• Formalities (references, footnotes, ….)

  • Format (often specified by publishers, house styles)

  • Contents

  • The acceptable standards vary in different research communities and research/subject areas.


Questions for getting started

Questions for getting started

  • What is your interest based in/on? When did it start?

  • Do you have concrete examples and empirical data?

  • Have you made any observations?

  • Do you want to further any points?

  • What would you like to argue for?

  • Where do you see the most controversial/new/problematic in the topic?

  • How do you connect this to the area and theoretical?

  • On what basis do you want to make your arguments?

  • What is you purpose in addressing this problem?

  • How can working with this problem enhance your competances and toolbox?

    (Rienecker 1999 153)


Next steps

Next steps

  • Problem formulation and paper focus (1 April)

  • Structuring your papers (8 April)

  • On quotes and writing process (15 April)

  • Status report to writing group (22 April)

  • Present your draft to class and experts (6 Maj)

  • Hand-in date (21 Maj)


Academic writing

Academic Writing

  • Materials Compiled by Anker Helms Jørgensen, who teaches our phd students this topic

  • All material comes from:

    • (Blåsjö 2000)Blåsjö, Mona (2000): Uppsatsens yta och djup - Studenters skrivutveckling mellan B- och C-uppsats [Surface and depth of the student essay. Writing development of university students.] TeFa report 33, Dept. of Nordic Languages, Stockholm University.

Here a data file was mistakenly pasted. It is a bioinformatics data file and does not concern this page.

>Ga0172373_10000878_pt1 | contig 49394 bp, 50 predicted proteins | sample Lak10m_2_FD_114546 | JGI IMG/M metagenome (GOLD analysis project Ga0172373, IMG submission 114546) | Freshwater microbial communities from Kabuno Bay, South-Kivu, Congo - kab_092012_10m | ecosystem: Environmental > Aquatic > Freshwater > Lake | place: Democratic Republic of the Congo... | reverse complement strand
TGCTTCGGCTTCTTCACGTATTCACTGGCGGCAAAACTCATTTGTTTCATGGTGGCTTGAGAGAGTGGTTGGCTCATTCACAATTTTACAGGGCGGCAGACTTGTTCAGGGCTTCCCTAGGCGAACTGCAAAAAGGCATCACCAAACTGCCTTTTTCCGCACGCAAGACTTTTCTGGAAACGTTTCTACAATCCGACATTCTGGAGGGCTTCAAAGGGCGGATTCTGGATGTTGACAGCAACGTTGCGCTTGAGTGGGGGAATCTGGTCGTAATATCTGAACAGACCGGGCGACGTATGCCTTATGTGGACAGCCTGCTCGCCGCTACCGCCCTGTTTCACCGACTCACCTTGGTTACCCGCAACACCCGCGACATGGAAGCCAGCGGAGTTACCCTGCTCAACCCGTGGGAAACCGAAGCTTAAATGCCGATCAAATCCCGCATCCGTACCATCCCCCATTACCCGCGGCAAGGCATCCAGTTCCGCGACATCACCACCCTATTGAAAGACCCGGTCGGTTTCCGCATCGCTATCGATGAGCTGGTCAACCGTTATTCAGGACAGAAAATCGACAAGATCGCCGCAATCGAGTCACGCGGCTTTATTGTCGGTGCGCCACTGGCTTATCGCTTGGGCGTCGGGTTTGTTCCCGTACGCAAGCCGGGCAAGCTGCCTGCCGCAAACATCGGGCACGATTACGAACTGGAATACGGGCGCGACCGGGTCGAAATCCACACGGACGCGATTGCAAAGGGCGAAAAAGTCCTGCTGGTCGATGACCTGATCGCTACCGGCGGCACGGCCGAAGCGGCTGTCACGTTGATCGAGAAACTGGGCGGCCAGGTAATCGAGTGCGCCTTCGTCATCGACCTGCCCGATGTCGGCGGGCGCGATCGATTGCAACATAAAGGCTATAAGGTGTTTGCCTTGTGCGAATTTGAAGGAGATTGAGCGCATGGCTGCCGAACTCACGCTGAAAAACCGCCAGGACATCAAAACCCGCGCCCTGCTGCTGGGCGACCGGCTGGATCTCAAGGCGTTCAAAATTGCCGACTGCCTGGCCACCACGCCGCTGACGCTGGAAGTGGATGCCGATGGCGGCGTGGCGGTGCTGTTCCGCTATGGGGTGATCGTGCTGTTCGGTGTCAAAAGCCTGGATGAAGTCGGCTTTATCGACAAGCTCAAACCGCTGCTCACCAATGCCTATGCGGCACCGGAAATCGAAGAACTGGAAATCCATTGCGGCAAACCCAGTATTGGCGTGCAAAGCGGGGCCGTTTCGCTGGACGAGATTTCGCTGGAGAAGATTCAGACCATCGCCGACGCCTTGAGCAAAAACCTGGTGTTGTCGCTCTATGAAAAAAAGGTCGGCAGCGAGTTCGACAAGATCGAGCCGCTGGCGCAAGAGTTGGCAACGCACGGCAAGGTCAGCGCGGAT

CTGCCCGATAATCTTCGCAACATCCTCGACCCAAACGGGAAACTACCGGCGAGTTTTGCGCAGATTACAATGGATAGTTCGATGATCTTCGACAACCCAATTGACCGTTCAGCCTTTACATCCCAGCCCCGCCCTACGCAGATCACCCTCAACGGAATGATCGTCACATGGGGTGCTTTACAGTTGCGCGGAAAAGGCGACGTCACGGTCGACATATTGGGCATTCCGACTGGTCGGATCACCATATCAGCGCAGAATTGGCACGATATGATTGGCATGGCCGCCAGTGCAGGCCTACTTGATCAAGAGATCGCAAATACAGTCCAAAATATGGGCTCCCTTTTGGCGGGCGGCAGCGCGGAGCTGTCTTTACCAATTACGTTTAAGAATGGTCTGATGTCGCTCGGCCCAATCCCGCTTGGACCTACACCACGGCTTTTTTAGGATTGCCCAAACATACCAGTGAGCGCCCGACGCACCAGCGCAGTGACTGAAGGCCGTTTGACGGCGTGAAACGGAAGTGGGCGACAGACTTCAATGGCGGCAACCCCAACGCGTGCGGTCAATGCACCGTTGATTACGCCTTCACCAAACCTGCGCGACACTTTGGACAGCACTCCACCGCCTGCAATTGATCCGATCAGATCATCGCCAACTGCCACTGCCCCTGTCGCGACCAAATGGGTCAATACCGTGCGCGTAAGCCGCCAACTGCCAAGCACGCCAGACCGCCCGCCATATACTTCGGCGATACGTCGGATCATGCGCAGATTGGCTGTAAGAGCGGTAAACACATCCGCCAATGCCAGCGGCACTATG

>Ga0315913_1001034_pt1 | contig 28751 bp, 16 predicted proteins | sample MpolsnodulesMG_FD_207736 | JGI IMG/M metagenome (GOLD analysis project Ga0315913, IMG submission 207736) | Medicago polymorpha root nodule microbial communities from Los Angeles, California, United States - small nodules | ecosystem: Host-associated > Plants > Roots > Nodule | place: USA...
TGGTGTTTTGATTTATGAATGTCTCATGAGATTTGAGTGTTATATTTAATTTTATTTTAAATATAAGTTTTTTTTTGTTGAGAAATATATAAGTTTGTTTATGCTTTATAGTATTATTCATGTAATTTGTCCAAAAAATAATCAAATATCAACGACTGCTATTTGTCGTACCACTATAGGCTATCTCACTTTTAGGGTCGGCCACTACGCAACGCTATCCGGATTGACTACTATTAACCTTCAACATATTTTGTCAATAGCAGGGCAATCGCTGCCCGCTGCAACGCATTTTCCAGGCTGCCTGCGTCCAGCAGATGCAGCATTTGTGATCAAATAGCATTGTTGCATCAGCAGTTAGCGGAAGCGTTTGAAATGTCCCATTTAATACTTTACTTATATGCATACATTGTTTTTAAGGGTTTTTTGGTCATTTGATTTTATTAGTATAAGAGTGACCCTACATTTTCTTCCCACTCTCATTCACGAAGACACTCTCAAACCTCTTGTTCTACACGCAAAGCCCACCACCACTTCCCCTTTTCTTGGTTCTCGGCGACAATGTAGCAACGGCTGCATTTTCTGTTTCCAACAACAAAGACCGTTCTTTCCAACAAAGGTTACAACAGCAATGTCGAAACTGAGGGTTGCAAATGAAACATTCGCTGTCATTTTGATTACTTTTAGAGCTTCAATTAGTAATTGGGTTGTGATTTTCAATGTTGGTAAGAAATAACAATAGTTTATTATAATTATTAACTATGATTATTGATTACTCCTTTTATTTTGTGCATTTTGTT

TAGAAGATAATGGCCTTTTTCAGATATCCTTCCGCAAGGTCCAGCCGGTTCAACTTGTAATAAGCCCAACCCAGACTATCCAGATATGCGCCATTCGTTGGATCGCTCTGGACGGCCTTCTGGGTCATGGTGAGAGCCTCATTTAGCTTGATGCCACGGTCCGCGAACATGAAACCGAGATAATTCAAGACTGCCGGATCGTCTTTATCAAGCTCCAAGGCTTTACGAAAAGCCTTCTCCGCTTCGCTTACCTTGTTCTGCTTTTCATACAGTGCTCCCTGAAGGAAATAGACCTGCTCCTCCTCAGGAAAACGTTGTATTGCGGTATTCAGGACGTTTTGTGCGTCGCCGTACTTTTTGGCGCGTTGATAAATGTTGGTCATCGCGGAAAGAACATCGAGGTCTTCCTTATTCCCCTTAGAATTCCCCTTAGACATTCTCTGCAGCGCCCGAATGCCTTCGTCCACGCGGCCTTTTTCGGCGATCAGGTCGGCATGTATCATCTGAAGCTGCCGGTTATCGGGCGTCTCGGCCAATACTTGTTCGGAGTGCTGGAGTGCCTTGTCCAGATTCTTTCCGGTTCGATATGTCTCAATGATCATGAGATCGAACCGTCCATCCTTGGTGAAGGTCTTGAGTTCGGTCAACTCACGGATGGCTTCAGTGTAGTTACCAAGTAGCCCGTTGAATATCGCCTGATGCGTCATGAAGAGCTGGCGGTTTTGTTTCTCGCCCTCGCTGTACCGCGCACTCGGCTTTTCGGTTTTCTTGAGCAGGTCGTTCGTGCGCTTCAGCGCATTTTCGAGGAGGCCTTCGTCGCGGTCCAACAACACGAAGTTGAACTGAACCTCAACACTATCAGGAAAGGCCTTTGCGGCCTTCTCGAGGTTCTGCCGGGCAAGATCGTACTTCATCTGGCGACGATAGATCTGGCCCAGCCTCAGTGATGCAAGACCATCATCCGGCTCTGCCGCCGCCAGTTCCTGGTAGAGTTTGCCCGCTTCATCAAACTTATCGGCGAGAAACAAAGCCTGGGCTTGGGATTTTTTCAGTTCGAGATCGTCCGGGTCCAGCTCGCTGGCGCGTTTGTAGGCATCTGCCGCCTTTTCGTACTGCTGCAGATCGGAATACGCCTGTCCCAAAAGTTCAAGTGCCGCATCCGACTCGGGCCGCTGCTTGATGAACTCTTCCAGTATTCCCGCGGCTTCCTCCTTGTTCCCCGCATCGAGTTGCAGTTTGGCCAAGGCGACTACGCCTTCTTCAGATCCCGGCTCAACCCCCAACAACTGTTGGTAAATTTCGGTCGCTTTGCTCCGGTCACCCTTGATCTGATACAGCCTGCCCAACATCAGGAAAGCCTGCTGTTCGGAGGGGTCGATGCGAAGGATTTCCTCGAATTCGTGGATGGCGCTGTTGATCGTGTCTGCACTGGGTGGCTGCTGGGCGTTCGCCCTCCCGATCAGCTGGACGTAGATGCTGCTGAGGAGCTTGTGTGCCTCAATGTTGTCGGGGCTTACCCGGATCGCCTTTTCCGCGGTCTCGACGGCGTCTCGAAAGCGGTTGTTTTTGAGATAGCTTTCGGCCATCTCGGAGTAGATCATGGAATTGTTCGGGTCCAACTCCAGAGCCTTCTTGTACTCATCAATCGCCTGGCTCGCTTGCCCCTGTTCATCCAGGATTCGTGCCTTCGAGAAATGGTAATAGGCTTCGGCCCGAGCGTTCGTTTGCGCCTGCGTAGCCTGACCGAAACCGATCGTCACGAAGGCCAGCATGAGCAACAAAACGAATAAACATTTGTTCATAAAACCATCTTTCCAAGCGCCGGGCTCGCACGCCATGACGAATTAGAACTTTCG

• (Booth 1995)Booth, Wayne C., Colomb, Gregory G., and Williams, Joseph M. (1995): The Craft of Research. Chicago: The University of Chicago Press.

    • (Heltberg 1997)Heltberg, Eva and Kock, Christian (red): Skrivehåndbogen [The Writer’s Handbook]. Gyldendal, 1997.

    • (Rienecker 1997)Rienecker, Lotte (1997): Den gode opgave – arbejdsprocesser og kvalitetskriterier i opgaver på humaniora [The Good Essay – work processes and quality criteria in essays in the Humanities]. Gyldendal.

    • (Rienecker 1999)Rienecker, Lotte and Jørgensen, Peter Stray (1999): Opgaveskrivning på videregående uddannelser - en læreRbog [Writing essays in higher education – a Teacher’s handbook]. Frederiksberg, Samfundslitteratur.

    • (Rienecker 2000)Rienecker, Lotte and Jørgensen, Peter Stray (2000): Den gode opgave - opgaveskrivning på videregående uddannelser [The good essay – writing essays in higher education]. 2. udg. Frederiksberg: Samfundslitteratur.

    • (Rieneceker 2005)Rienecker, Lotte and Jørgensen, Peter Stray (2005): Den gode opgave. Håndbog i opgaveskrivning på videregående uddannelser [The good essay. Handbook in writing essays in higher education]. Samfundslitteratur.

    • (Swales 2000)Swales, John. M and Feak, Christine (2000): English in today’s research world – a writing guide. University of Michigan Press.

    • (Swales 2004)Swales, John M and Feak, Christine B. (2004): Academic Writing for Graduate Students – essential tasks and skills. Univ. Michigan Press. 2nd ed.